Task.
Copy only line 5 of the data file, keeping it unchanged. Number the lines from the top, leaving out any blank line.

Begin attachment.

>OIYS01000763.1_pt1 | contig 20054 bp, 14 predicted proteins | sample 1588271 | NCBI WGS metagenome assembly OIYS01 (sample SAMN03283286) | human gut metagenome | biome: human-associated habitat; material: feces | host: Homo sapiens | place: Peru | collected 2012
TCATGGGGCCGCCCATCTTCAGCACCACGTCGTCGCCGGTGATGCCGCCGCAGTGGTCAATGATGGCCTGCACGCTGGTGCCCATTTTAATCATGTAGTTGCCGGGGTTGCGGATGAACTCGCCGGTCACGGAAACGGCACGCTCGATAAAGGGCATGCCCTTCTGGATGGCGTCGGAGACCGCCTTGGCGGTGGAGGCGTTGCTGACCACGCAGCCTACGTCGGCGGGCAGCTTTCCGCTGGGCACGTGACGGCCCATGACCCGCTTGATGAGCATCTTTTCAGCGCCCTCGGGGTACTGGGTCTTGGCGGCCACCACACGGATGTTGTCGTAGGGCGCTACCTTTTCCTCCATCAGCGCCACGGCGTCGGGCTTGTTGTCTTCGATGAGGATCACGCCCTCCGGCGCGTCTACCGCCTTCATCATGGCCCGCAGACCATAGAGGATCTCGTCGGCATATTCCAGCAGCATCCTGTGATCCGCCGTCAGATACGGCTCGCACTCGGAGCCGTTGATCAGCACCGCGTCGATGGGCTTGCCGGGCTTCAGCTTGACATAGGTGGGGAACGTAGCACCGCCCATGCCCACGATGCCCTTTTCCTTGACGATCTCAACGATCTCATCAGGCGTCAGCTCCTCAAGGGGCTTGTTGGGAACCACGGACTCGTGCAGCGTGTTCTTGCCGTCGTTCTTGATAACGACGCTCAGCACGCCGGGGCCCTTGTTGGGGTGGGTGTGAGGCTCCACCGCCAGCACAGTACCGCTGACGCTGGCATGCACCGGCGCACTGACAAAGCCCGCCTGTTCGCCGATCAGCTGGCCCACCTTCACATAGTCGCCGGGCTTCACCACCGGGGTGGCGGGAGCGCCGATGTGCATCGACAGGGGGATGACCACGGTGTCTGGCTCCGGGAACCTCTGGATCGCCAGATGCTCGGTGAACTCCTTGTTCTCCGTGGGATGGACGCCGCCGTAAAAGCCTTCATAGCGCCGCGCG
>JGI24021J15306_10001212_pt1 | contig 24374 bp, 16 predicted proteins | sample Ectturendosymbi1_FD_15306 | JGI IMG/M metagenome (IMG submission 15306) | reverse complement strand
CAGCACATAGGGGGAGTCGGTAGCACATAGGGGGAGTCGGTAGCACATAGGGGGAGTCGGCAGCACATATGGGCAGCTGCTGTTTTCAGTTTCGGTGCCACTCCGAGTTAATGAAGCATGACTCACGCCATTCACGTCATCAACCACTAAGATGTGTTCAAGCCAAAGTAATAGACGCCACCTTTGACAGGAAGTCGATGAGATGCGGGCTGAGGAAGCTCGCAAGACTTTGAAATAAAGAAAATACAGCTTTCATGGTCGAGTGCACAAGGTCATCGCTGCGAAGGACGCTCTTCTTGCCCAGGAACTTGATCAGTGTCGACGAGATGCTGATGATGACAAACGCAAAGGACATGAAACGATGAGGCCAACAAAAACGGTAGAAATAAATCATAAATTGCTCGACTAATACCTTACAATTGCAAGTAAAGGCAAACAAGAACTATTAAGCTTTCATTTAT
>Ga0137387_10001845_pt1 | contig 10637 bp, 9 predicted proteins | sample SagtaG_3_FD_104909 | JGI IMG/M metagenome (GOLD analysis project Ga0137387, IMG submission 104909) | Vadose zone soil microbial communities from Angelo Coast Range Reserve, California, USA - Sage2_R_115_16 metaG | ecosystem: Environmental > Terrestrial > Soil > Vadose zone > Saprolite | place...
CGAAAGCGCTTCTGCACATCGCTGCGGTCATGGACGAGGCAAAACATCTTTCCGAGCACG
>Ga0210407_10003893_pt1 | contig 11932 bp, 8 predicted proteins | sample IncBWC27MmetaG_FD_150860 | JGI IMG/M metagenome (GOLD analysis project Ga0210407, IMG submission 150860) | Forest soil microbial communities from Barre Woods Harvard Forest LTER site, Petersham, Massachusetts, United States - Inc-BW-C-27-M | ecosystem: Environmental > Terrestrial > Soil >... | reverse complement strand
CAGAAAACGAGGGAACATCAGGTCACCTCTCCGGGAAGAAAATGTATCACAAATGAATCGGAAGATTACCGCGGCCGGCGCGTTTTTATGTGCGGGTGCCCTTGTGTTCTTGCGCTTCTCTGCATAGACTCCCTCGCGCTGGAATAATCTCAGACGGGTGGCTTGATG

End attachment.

>Ga0137387_10001845_pt1 | contig 10637 bp, 9 predicted proteins | sample SagtaG_3_FD_104909 | JGI IMG/M metagenome (GOLD analysis project Ga0137387, IMG submission 104909) | Vadose zone soil microbial communities from Angelo Coast Range Reserve, California, USA - Sage2_R_115_16 metaG | ecosystem: Environmental > Terrestrial > Soil > Vadose zone > Saprolite | place...